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How to prepare

  • Keep and maintain a disaster supply kit in an easy-to-access location
  • Pre identify safe places in each room of your home, workplace and/or school. A safe place could be under a piece of furniture or against an interior wall away from windows, bookcases or tall furniture that could fall on you
  • Practice "Drop, Cover, and Hold On!" in each safe place
  • Keep a flashlight and sturdy shoes by each person’s bed
  • Bolt and brace water heaters and gas appliances to wall studs
  • Bolt bookcases, china cabinets and other tall furniture to wall studs
  • Hang heavy items, such as pictures and mirrors, away from beds, couches and anywhere people sleep or sit
  • Learn how to shut off the gas valves in your home and keep a wrench handy for that purpose

What to do during an earthquake

If you are inside when the shaking starts…
  • Drop, Cover, and Hold on! Move as little as possible
  • If you are in bed, stay there, curl up and hold on. Protect your head with a pillow
  • Stay away from windows to avoid being injured by shattered glass
  • Stay indoors until the shaking stops and you are sure it is safe to exit. If you must leave the building after the shaking stops, never use an elevator, always use the stairs

If you are outside when the shaking starts…

  • Find a clear spot, away from buildings, power lines, trees and streetlights, and drop to the ground. Stay there until the shaking stops
  • If you are in a vehicle, pull over to a clear location and stop. Avoid bridges, overpasses and power lines if possible. Stay inside with your seat belt fastened until the shaking stops. Then, drive carefully, avoiding bridges and ramps that may have been damaged
  • If a power line falls on your vehicle, do not get out. Call 911 and wait for assistance
  • If you are in an area near unstable slopes be alert for falling rocks and other debris

What to do after an earthquake

  • Check yourself for injuries and get first aid, if necessary, before helping injured or trapped persons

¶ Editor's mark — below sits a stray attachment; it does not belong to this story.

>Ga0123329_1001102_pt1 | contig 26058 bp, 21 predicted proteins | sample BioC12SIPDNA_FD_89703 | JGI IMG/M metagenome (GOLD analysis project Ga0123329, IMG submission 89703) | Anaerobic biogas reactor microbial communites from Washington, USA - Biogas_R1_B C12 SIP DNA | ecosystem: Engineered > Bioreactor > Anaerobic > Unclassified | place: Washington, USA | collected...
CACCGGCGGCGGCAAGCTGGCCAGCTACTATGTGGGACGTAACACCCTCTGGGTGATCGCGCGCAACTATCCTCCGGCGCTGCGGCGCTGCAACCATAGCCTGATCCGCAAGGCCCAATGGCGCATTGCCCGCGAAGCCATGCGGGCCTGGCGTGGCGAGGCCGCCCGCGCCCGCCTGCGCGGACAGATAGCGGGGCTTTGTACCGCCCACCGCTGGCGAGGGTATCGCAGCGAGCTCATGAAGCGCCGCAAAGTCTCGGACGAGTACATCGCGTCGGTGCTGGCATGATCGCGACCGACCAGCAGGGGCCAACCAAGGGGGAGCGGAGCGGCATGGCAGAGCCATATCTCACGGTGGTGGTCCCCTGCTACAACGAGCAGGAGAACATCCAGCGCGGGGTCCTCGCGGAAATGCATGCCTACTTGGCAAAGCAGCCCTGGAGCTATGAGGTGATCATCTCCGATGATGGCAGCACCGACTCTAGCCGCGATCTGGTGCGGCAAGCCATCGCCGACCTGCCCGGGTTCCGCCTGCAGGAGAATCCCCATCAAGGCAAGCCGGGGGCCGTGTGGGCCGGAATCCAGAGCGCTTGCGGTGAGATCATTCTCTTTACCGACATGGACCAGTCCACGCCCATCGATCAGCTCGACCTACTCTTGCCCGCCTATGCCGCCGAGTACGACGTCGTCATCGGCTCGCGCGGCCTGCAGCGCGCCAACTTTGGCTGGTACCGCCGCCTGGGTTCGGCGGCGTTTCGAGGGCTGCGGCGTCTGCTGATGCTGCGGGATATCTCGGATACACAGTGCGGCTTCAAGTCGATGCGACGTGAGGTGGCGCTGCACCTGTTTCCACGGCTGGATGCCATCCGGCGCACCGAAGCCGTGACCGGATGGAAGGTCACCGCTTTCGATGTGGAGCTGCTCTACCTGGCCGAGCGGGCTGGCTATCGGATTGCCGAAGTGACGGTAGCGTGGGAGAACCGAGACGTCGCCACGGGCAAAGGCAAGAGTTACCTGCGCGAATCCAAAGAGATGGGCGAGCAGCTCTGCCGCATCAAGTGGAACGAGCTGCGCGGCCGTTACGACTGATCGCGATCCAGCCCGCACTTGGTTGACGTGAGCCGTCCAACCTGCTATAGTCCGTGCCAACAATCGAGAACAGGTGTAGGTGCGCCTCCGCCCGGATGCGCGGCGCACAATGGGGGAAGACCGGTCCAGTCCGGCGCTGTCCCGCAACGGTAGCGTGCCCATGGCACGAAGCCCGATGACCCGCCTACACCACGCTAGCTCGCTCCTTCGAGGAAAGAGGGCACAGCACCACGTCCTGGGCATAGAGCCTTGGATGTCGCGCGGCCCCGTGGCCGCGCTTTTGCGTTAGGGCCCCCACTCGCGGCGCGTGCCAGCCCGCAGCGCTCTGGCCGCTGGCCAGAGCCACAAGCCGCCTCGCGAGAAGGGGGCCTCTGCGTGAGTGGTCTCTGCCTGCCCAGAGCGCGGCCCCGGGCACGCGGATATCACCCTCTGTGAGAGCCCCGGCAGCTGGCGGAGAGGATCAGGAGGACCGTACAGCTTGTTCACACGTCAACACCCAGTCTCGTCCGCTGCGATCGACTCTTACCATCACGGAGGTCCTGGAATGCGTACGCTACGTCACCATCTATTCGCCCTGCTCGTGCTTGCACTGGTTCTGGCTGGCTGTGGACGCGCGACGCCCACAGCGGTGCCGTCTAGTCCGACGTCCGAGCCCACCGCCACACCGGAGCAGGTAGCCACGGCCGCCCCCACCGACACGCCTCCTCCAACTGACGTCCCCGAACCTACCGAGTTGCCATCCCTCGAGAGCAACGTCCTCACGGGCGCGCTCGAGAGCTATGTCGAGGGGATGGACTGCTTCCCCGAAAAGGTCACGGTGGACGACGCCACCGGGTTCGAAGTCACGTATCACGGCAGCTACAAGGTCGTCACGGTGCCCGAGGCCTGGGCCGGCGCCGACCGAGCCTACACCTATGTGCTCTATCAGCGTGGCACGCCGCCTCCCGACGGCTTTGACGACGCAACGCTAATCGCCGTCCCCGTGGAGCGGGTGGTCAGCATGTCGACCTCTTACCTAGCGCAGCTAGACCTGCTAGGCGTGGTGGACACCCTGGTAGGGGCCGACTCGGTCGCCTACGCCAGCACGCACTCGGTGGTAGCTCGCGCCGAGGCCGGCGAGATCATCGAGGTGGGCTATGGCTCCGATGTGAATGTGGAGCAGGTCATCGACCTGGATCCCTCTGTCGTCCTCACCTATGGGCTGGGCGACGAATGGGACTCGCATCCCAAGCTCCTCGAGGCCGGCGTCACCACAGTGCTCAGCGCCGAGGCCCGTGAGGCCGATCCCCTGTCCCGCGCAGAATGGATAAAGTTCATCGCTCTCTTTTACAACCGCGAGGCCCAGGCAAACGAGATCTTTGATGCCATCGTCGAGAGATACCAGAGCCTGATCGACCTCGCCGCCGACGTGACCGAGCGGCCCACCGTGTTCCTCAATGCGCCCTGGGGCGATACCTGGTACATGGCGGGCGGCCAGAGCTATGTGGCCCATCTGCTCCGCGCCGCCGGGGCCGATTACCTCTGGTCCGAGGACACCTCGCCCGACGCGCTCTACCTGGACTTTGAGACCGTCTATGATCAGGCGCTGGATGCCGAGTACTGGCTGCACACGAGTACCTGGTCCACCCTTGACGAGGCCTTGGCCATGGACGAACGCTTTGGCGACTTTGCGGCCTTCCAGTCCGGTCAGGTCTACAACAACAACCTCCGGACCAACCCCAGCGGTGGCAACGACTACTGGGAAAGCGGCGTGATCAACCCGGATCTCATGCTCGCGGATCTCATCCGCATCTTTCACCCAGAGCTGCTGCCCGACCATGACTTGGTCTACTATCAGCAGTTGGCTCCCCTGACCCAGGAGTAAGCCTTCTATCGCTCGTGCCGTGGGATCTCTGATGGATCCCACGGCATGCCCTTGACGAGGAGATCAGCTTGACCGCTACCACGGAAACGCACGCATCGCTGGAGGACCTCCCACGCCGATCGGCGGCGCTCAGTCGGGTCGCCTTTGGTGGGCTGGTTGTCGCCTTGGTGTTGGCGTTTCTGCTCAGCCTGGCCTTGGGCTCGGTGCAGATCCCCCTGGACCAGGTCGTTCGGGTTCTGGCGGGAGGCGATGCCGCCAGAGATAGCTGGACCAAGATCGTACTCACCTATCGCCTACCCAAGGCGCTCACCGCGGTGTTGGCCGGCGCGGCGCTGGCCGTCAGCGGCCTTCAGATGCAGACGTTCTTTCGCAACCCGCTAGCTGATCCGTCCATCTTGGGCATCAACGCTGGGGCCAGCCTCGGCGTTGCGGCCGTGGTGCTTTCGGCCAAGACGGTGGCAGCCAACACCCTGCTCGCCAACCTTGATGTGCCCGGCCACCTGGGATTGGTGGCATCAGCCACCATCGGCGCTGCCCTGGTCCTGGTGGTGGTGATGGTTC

• After an earthquake, the disaster may continue. Expect and prepare for potential aftershocks, landslides, hazardous materials releases, wide spread utility outages, and other potential threats
  • Each time you feel an aftershock Drop, Cover, and Hold On!  Aftershocks frequently occur minutes, days, weeks and even months following an earthquake
  • Put on long pants, a long-sleeved shirt, sturdy shoes and work gloves to protect against injury from broken objects
  • Look quickly for damage in and around your home and get everyone out if your home is unsafe
  • Listen to a portable, battery operated or hand-crank radio for updated emergency information and instructions
  • Check the telephones in your home or workplace to see if you can get a dial tone. Make only brief calls to report life-threatening emergencies
  • Look for and extinguish small fires. Fire is the most common hazard after an earthquake
  • Clean up spilled medication, bleach, gasoline or other flammable liquids immediately
  • Open closet and cabinet doors carefully as contents may have shifted
  • Help people who require special assistance such as infants, children and the elderly or disabled
  • Watch out for fallen power lines or broken gas lines and stay out of damaged areas
  • Keep animals under your direct control
  • Stay out of damaged buildings
  • If you were away from home, return only when authorities say it is safe to do so. Use extreme caution and examine walls, floors, doors, staircases and windows to check for damage
  • Be careful when driving after an earthquake and anticipate traffic light outages
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